Deemed the modern equivalent of building roads or railways, connecting every person and business to high-speed internet is on the minds of policymakers, advocates, and industry players. Under the leadership of Mr. Jean-Pierre Blais, the Canadian Radio-television and Telecommunications Commission (“CRTC”) ruled in December 2016 that broadband internet access is a basic and vital service, thus ensuring that broadband internet joins the ranks of local phone service. The CRTC’s announced reforms will impact over 2 million Canadian households, especially those in remote and isolated areas. The policy aims to ensure that internet download speeds of 50mbps and upload speeds of 10mbps are available to 90% of Canadian homes and business by 2021.
Join the Berkman Klein Center and the HLS Canadian Law Student Association as Mr. Blais speaks about broadband, internet, and the future of connectivity in Canada and around the world.
This event is being sponsored by the HLS Canadian Law Student Association and the Berkman Klein Center for Internet & Society at Harvard University.
About Jean-Pierre Blais
Before joining the CRTC, Mr. Blais was Assistant Secretary of the Treasury Board Secretariat’s Government Operations Sector. In this capacity, he provided advice on the management oversight and corporate governance of various federal departments, agencies and crown corporations.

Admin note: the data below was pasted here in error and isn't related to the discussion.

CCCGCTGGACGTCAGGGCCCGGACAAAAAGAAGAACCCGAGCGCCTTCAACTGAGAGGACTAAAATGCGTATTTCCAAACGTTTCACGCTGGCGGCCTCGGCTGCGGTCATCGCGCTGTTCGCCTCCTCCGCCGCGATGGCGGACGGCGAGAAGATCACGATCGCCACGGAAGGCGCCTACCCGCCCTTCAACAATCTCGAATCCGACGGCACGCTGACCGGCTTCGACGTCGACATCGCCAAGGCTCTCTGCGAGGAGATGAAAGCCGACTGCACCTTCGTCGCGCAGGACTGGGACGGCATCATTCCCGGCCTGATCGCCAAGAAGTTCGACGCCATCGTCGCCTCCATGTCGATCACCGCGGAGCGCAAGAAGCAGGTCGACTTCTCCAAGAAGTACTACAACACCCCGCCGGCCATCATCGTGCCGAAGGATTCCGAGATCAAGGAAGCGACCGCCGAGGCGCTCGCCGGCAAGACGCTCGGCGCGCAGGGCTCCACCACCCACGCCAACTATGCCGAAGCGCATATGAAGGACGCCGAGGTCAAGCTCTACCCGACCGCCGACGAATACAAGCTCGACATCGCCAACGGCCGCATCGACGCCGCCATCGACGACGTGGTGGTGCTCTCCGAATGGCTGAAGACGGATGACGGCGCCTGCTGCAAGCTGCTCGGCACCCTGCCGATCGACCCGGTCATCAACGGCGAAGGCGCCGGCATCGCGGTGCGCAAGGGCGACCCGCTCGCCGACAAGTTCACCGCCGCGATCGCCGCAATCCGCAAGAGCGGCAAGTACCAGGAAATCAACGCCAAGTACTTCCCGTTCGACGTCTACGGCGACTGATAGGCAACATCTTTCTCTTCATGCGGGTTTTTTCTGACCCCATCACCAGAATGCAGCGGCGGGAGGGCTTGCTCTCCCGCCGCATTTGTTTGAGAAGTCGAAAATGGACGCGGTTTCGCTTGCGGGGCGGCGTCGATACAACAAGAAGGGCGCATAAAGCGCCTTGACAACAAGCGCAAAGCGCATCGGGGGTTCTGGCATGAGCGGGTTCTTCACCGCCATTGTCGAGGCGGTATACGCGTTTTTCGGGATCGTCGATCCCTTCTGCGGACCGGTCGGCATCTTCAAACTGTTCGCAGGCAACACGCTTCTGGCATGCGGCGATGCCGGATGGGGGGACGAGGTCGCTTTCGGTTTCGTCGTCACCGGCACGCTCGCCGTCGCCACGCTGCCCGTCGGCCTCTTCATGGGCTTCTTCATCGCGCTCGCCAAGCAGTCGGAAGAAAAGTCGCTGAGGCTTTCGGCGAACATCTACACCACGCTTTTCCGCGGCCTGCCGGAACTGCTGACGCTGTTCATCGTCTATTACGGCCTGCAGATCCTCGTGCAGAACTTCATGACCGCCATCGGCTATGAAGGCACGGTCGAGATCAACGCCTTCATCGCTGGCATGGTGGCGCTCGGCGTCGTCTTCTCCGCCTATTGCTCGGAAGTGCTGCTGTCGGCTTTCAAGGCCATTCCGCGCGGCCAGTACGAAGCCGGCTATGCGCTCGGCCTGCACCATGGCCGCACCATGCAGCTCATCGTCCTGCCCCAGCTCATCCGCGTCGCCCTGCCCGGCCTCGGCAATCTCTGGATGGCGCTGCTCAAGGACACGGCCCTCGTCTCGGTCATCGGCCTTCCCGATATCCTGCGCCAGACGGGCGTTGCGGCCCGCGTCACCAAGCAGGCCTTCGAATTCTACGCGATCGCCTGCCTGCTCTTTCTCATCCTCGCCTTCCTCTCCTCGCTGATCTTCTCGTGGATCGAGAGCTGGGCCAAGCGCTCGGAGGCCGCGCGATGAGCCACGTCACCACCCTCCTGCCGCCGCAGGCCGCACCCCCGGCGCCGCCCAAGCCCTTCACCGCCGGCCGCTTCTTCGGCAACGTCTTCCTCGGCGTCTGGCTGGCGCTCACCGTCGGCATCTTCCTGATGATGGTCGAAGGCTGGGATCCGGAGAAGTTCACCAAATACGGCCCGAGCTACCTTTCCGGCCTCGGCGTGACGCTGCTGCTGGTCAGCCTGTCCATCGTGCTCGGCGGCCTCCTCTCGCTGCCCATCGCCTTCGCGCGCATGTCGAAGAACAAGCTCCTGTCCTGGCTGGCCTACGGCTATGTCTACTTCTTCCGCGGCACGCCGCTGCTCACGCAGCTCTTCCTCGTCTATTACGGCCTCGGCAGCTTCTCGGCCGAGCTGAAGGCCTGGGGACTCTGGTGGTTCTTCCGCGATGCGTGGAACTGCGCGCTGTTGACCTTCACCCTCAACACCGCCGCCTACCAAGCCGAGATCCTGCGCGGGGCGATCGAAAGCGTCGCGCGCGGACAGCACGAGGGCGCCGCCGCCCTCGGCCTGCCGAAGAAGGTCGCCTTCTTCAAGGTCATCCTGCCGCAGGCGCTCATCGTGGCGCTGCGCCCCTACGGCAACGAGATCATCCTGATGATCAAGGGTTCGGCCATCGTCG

From 2004 to 2011, he was Assistant Deputy Minister of Cultural Affairs at the Department of Canadian Heritage. While there, he created the Task Force on New Technologies to study the impact of the Internet and digital technologies on Canada’s cultural policies. In addition, he served as Director of the Canadian Television Fund. His responsibilities also included cultural trade policy and international policies and treaties, such as the UNESCO Convention on the Protection and Promotion of the Diversity of Cultural Expression. As the Director of Investment from 2004 to 2011, he reviewed transactions in the cultural sector under the Investment Canada Act and provided advice to the Minister of Canadian Heritage.
Mr. Blais also served as Assistant Deputy Minister of International and Intergovernmental Affairs at the Department of Canadian Heritage. He played a pivotal role in the rapid adoption of the UNESCO Anti-Doping Convention and in garnering international support for the World Anti-Doping Agency’s Anti-Doping Code. Moreover, he represented the Government of Canada on the Vancouver 2010 Winter Games Bid Corporation.
As the CRTC’s Executive Director of Broadcasting from 1999 to 2002, he notably oversaw the development of a licensing framework for new digital pay and specialty services and led reviews of major ownership transactions. He previously was a member of the Legal Directorate, serving as General Counsel, Broadcasting and Senior Counsel. From 1985 to 1991, Mr. Blais was an attorney with the Montreal-based firm Martineau Walker.
Mr. Blais holds a Master of Laws from the University of Melbourne in Australia, as well as a Bachelor of Civil Law and a Bachelor of Common Law from McGill University. He is a member of the Barreau du Québec and the Law Society of Upper Canada.